Conrad and Dostoevskij on the Origin of Russian Communism

Ludmilla Voitkovska, University of Saskatchewan

This presentation will focus on Dostoevskij’s Crime and Punishment and Conrad’s Under Western Eyes, the novel examining a political milieu, which was written in 1912 in response to Crime and Punishment. Conrad’s Under Western Eyes is a fictional attempt to revisit Russia, the country of his birth, which had a powerful impact not only on Conrad’s personal life, but on the lives of many generations of Poles. The novels are similar in structure, characterization, plot and even patterns of “polyglossia”. However, there is the great tension between the two novels, since the differences in structure do not easily translate into an insight into Conrad’s conceptual disagreement with Dostoevskij. Dostoevskij’s love of Russia contrasts in the most dramatic manner with Conrad’s furor at anything Slavic. However even if Conrad disliked Russia’s influence profoundly and saw the country as “atavistic”, why should he engage so deeply with its problems and why did his argument with Dostoevskij not preclude him from borrowing the Russian writer’s framework for the organization of the novel?

The organization of Under Western Eyes is structured as a polemic against, rather than a dialogue with Crime and Punishment. However, one cannot explain away the intensity of Conrad’s argument with Dostoevskij or with his Russian characters by the mere affirmation of his dislike for Russia or by the contrast in the respective novels’ organizations. Instead, and this is the main claim of the present study, the stress of the situation was brought about by the fact that Dostoevskij and Conrad in their respective novels employed all their artistic capacity to penetrate the secret of contemporary Russian analysis to predict by means of this analysis the country’s future. As both writers use their formidable artistic gifts as means of truth-telling, Conrad’s fury at Dostoevskij springs from the following problem: in his novel he envisages a different cause for Russia’s predicament and predicts a different unfolding of her fate.

Conrad’s novel of ideas goes beyond a simple borrowing of imaginary world; rather it centers around the most complex question of Russian history: the origin and cause of terrorism, and, thus, of Russia’s future. Readers of Dostoevskij know only too well Dostoevskij’s answers to this problem. In Crime and Punishment these are articulated in “Raskol′nikov’s idea”, that is, in his fascination with Napoleon, and with the French Emperor’s ability to prove that “he is not a louse”, which, by implication, means placing the blame for violence in the camp of Westernizers. Conrad’s diagnosis and his articulation of the cause of the disease is not hard to diagnose, for it is spelled out in every aspect of Russian life. And thus he frames his diagnosis even in the book’s epigraph: “I would take liberty from any hand as a hungry man would snatch a piece of bread.” Sofija Antonovna restates these words as a political characterization of the country: “the great social inequity of the system resting on unrequited toil and unpitied suffering” (Under Western Eyes 257).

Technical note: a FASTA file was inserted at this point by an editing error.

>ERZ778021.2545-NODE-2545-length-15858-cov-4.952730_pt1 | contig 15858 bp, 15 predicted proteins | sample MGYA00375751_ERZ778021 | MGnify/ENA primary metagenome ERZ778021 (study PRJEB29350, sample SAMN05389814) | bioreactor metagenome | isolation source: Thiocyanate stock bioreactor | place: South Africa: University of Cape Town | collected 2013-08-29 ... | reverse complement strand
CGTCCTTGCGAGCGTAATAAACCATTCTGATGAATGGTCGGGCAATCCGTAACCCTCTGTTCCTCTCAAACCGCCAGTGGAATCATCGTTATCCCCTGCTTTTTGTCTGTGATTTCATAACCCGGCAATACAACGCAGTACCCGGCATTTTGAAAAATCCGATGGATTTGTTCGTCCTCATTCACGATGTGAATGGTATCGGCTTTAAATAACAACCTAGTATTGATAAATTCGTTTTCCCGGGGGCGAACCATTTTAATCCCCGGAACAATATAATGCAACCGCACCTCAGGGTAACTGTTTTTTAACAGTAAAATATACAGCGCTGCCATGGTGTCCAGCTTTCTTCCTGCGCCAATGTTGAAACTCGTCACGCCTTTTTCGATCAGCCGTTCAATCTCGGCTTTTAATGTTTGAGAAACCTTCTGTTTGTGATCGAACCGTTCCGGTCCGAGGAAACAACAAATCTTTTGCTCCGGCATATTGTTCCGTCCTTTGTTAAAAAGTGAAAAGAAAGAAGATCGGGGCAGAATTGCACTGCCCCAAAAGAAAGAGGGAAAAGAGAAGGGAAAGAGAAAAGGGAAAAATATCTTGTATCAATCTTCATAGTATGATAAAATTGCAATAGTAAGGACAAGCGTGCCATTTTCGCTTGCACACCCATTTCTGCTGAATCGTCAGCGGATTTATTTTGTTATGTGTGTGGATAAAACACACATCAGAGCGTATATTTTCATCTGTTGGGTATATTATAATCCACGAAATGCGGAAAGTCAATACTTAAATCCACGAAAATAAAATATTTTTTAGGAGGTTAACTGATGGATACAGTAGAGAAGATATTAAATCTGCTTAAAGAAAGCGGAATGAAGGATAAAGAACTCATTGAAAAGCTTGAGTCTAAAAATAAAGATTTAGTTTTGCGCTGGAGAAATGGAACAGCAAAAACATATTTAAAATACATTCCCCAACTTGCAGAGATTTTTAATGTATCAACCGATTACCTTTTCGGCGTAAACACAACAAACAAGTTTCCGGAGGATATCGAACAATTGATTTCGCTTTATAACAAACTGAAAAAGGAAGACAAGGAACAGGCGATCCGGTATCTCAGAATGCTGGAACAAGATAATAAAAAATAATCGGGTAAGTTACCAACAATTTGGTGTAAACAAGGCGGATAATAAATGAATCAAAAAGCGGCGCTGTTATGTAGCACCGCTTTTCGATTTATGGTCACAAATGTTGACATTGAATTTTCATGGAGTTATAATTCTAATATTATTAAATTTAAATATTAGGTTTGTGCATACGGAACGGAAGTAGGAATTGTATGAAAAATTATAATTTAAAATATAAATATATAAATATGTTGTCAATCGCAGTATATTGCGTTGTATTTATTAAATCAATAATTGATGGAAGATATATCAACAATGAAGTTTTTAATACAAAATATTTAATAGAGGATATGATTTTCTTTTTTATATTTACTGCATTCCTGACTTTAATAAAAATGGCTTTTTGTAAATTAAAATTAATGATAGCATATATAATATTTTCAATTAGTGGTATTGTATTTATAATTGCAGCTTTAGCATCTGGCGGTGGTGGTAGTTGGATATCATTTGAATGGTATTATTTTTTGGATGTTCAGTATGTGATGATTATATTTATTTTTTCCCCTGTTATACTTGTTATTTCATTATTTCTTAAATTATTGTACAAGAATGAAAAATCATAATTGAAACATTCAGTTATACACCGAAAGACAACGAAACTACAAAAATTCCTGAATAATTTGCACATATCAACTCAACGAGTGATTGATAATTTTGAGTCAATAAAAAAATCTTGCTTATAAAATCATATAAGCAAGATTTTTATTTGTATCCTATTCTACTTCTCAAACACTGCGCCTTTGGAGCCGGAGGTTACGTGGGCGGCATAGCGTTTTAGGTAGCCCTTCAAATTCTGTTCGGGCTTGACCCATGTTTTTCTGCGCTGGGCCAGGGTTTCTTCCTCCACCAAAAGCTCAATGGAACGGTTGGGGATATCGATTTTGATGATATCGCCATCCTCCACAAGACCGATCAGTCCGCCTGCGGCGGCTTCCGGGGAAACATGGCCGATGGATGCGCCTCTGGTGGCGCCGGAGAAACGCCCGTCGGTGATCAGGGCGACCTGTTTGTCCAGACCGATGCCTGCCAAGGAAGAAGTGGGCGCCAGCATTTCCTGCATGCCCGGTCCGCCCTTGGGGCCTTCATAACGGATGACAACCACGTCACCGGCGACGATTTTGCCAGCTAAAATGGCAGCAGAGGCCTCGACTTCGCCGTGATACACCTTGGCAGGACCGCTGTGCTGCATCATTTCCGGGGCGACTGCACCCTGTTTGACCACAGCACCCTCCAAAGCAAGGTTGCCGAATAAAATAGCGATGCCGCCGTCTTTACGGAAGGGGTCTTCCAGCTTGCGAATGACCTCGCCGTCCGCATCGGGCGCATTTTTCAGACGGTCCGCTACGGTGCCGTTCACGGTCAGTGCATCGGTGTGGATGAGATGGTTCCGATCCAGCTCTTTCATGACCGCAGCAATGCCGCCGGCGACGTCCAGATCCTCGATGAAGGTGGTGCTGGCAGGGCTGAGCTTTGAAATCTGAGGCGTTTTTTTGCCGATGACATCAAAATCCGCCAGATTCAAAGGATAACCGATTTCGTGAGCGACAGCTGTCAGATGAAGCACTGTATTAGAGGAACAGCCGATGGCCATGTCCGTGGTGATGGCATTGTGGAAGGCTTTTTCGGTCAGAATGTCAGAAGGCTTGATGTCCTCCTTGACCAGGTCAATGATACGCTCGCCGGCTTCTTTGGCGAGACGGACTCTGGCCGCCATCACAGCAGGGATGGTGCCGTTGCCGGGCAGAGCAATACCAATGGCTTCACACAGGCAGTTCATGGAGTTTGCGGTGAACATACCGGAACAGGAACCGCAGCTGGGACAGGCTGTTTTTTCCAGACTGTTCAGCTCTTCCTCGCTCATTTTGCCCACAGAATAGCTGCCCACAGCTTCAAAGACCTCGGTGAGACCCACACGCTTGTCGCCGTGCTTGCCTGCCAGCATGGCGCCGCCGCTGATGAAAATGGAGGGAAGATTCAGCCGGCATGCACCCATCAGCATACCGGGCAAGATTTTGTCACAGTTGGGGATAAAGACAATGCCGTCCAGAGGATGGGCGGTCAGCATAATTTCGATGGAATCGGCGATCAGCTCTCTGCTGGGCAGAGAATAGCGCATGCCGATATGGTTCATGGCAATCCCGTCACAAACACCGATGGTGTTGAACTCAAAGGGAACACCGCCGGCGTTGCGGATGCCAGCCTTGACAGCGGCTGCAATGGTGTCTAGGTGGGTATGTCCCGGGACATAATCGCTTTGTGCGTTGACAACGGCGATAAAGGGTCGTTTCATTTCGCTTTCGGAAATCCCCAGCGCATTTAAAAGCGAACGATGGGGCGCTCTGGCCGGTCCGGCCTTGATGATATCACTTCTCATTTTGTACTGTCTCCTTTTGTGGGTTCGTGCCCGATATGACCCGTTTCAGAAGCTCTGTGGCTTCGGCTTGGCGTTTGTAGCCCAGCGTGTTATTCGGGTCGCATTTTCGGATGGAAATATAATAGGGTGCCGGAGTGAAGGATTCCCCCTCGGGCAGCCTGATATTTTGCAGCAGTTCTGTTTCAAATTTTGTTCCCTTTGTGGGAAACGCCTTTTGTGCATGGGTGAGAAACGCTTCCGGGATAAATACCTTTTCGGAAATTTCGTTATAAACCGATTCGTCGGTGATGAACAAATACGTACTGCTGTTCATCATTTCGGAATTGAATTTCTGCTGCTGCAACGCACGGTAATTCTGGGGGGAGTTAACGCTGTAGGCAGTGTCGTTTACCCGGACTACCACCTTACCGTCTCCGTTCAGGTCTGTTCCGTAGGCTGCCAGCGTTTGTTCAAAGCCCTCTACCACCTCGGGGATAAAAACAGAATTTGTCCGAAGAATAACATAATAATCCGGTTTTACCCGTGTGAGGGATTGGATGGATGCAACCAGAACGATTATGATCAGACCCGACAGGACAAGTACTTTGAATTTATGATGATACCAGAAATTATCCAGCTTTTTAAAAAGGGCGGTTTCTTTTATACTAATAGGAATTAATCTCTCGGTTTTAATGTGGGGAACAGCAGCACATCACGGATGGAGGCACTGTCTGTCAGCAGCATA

The novel’s central characters, then, are Conrad’s notable paradigmatic doubles borrowed from Dostoevskij: the terrorist Haldin and the peace-loving Razumov. But since the disease is not inspired by Napoleon as such but lack of liberty, Conrad powerfully contradicts the fates of Raskol′nikov and Razumixin in Dostoevskij’s novel. Conrad extends profound sympathy to his characters trapped by Russia’s political reality, and particularly for Razumov, in his argument against Dostoevskij’s insistence upon the need for the isolated individual to kiss the land and take up its cross. What is clear is this: Conrad is moved here not by dislike of Russian culture, but by his opposition to the resistance Russia provides to the solutions of its “communal understanding” of individuality. It is precisely this Slavophile communal understanding that appears to preclude, in Conrad’s view, the development of an individuality which cannot be developed without individual liberties. For Conrad, therefore, Slavophiles, and not Westernizers contribute to the cause of a disease which will continue to undermine Russia and so many other countries.